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Diversity, Inclusion and Equal Opportunity Office  
Age Discrimination - What Supervisors Need to Know

Excerpts taken from The U.S. Equal Employment Opportunity Commission "Training and Technical Assistance Program 2002" and online at http://www.eeoc.gov/facts/qanda.html


Q & A: Age Discrimination - What Practices Are Discriminatory?

The Age Discrimination in Employment Act of 1967 (ADEA), protects individuals who are 40 years of age or older.
It is illegal to discriminate in any aspect of employment, including:
  • hiring and firing;
  • compensation, assignment, or classification of employees;
  • transfer, promotion, layoff, or recall;
  • job advertisements;
  • recruitment;
  • testing;
  • use of company facilities;
  • training and apprenticeship programs;
  • fringe benefits;
  • pay, retirement plans, and disability leave; or
  • terms and conditions of employment.
The ADEA's broad ban against age discrimination also specifically prohibits:
  • statements or specifications in job notices or advertisements of age preference and limitations. An age limit may only be specified in the rare circumstance where age has been proven to be a bona fide occupational qualification (BFOQ);
  • discrimination on the basis of age by apprenticeship programs, including joint labor-management apprenticeship programs; and
  • denial of benefits to older employees. An employer may reduce benefits based on age only if the cost of providing the reduced benefits to older workers is the same as the cost of providing benefits to younger workers.
Key Points to Remember

The Age Discrimination in Employment Act of 1967 (ADEA) protects individuals who are 40 years of age or older from employment discrimination based on age. The ADEA's protections apply to both employees and job applicants. Under the ADEA, it is unlawful to discriminate against a person because of his/her age with respect to any term, condition, or privilege of employment - including, but not limited to, hiring, firing, promotion, layoff, compensation, benefits, job assignments, and training.

The ADEA applies to employers with 20 or more employees, including state and local governments. It also applies to employment agencies and to labor organizations, as well as to the federal government.

Theories of Discrimination
  • Disparate Treatment - Intentional Discrimination

    Disparate treatment cases involve intentional discrimination, which may be proven through direct evidence, circumstantial evidence, or statistical evidence.

    Such cases under the ADEA are generally analyzed consistently with the analysis of disparate treatment cases under Title VII, with regard to, for example burden of proof, types of evidence, mixed motive cases, and after-acquired evidence.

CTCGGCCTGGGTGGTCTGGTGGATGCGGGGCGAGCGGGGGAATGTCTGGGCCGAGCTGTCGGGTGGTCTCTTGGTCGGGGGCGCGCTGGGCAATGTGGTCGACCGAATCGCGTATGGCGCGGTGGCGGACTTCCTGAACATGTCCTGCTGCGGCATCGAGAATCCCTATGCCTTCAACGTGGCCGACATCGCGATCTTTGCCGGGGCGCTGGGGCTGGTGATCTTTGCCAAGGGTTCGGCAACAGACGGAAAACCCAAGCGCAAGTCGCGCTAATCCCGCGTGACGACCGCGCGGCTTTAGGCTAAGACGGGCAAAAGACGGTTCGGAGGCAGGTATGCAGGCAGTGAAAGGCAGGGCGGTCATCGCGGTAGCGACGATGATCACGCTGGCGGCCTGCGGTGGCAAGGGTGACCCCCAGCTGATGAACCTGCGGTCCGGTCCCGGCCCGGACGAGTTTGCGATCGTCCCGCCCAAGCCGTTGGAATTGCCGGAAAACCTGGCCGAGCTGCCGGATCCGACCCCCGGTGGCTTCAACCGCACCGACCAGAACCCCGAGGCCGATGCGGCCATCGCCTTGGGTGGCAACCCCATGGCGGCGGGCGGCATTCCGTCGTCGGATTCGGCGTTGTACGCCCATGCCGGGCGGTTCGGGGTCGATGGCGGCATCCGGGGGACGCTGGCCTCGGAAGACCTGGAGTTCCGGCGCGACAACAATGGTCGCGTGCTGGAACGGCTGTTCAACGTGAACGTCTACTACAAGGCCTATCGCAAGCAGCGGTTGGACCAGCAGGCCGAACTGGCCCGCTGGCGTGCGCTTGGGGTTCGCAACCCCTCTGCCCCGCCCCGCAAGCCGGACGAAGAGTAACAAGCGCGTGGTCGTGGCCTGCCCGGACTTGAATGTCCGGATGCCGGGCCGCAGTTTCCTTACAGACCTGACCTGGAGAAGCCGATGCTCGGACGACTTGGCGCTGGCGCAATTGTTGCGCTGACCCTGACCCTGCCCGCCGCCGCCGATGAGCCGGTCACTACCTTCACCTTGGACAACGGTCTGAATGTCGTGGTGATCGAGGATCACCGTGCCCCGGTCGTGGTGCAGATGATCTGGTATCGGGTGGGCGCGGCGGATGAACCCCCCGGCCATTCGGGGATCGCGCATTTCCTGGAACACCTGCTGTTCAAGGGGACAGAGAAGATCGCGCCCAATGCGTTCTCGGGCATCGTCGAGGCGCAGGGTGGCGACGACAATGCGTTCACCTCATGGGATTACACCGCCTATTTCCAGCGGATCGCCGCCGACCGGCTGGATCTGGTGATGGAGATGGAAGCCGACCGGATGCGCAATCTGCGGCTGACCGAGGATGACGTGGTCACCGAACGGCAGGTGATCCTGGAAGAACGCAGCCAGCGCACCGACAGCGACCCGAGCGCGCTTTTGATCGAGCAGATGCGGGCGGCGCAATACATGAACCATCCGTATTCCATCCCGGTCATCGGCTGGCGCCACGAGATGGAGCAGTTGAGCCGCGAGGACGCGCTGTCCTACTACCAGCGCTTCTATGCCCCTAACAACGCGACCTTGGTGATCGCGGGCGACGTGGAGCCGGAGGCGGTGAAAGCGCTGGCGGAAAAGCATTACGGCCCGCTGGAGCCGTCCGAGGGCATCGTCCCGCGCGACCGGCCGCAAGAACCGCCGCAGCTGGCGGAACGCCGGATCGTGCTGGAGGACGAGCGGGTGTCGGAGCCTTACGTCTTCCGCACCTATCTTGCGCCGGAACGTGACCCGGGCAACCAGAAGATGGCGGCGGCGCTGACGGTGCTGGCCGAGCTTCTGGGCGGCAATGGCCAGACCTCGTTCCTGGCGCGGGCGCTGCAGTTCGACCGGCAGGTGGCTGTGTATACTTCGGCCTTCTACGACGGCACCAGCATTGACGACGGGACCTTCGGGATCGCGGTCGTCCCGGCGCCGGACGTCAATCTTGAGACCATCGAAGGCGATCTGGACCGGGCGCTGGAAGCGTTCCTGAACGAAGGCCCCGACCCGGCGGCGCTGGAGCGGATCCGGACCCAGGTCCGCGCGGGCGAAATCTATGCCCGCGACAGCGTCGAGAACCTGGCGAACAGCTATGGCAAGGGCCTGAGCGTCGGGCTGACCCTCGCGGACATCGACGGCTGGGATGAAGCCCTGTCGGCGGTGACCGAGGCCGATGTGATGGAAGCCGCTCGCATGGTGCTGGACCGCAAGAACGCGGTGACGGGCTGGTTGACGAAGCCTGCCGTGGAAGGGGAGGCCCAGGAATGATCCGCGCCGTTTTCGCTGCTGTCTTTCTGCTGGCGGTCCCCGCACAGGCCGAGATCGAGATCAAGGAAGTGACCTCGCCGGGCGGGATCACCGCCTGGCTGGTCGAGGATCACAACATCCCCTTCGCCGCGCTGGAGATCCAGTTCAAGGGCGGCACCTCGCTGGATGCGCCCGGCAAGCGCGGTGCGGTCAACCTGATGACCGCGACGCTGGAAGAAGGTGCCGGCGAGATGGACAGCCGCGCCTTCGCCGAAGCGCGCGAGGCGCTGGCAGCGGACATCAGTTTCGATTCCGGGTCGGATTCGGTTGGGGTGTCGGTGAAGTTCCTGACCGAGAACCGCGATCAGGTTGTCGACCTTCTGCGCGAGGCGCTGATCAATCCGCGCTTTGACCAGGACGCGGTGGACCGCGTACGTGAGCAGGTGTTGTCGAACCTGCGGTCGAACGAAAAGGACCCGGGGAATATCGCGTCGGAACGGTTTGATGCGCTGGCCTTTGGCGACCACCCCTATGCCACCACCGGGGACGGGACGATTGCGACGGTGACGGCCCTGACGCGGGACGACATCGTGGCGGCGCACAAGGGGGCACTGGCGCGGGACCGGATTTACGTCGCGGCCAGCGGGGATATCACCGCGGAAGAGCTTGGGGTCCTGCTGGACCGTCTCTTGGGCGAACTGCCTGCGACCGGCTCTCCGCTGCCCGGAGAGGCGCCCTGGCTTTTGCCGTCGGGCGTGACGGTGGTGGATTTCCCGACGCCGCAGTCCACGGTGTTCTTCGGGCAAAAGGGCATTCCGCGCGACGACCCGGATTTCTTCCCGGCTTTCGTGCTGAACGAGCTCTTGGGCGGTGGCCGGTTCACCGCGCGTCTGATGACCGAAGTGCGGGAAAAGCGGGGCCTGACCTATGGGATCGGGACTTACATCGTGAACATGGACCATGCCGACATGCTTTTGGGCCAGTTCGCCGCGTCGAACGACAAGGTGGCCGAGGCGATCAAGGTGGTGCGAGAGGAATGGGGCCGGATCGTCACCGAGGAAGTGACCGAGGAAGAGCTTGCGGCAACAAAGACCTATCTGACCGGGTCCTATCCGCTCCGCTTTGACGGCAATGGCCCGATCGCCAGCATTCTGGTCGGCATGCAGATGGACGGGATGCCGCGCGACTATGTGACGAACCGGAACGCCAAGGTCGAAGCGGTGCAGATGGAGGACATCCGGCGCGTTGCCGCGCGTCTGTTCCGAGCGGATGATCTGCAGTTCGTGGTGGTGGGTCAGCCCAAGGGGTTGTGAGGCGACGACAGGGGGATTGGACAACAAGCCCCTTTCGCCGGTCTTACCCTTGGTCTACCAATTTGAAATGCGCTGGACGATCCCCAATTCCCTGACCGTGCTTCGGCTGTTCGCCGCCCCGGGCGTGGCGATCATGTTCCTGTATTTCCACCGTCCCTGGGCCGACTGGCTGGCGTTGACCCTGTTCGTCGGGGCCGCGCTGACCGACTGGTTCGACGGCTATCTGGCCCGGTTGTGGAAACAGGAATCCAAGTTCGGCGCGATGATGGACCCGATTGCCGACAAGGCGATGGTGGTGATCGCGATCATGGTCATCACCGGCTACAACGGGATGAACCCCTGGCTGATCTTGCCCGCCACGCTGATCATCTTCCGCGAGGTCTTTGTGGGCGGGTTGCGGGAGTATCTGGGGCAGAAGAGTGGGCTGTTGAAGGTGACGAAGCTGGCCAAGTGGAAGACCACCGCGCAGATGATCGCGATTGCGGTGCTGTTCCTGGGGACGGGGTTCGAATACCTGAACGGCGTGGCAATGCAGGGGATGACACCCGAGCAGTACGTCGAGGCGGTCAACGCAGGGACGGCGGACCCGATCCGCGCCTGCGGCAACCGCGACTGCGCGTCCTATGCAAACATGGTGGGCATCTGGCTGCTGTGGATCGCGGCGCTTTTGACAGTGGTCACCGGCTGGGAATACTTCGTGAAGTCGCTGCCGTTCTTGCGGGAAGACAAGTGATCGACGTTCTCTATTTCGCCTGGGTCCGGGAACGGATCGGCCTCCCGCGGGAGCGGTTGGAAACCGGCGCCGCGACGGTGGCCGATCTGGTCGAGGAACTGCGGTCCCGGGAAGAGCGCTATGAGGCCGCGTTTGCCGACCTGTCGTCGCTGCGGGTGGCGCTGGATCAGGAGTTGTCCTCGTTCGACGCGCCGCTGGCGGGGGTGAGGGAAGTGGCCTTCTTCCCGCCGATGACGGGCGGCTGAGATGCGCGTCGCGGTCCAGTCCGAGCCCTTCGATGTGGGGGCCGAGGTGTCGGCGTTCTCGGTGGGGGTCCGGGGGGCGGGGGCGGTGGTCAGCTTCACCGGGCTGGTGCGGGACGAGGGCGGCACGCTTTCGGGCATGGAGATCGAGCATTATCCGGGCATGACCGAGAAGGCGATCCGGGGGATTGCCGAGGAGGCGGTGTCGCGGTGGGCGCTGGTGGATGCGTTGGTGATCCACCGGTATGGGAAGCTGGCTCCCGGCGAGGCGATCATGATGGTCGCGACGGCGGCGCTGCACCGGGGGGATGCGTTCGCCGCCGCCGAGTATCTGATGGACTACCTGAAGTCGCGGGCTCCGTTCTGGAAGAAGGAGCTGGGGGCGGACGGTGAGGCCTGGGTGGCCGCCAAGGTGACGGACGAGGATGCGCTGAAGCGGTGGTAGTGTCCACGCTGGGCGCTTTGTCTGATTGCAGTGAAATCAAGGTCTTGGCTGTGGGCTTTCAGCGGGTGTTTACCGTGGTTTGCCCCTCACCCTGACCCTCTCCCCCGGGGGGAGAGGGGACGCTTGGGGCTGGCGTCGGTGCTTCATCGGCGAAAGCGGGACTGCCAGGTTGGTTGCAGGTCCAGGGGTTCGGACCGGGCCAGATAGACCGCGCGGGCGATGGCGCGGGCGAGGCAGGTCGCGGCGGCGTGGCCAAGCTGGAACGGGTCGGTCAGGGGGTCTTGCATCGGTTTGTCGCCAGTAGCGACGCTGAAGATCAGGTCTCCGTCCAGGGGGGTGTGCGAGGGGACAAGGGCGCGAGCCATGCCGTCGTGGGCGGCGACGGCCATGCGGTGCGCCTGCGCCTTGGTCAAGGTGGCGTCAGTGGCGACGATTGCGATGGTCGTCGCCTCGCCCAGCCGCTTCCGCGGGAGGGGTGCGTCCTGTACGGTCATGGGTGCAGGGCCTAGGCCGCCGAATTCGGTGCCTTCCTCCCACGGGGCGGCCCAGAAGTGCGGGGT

• Disparate Impact

    Claims that stress disparate impact involve employment practices that:
    • are facially neutral;
    • in fact fall more harshly upon one group than another; and
    • are not job-related and consistent with business necessity
Apprenticeship Programs

It is generally unlawful for apprenticeship programs, including joint labor-management apprenticeship programs, to discriminate on the basis of an individual's age. Age limitation in apprenticeship programs are valid only if they fall within certain specific exceptions under the ADEA or if the EEOC grants a specific exemption.

Job Notices and Advertisement

The ADEA makes it unlawful to include age preferences, limitations, or specification in job notices or advertisement. As a narrow exception to that general rule, a job notice or advertisement may specify an age limit in the rare circumstances where age is shown to be a "bona fide occupational qualification" (BFOC) reasonably necessary to the essence of the business.

Pre-Employment Inquiries

The ADEA does not specifically prohibit an employer from asking an applicant's age or date of birth. However, because such inquiries may deter older workers from applying for employment or may otherwise indicate possible intent to discriminate based on age, requests for age information will be closely scrutinized to make sure that the inquiry was made for a lawful purpose, rather than for a purpose prohibited by the ADEA.

Benefits

The Older Workers Benefit Protection Act of 1990 (OWBPA) amended the ADEA to specifically prohibit employers from denying benefits to older employees. An employer may reduce benefits based on age only if the cost of providing the reduced benefits to older workers is the same as the cost of providing benefits to younger workers.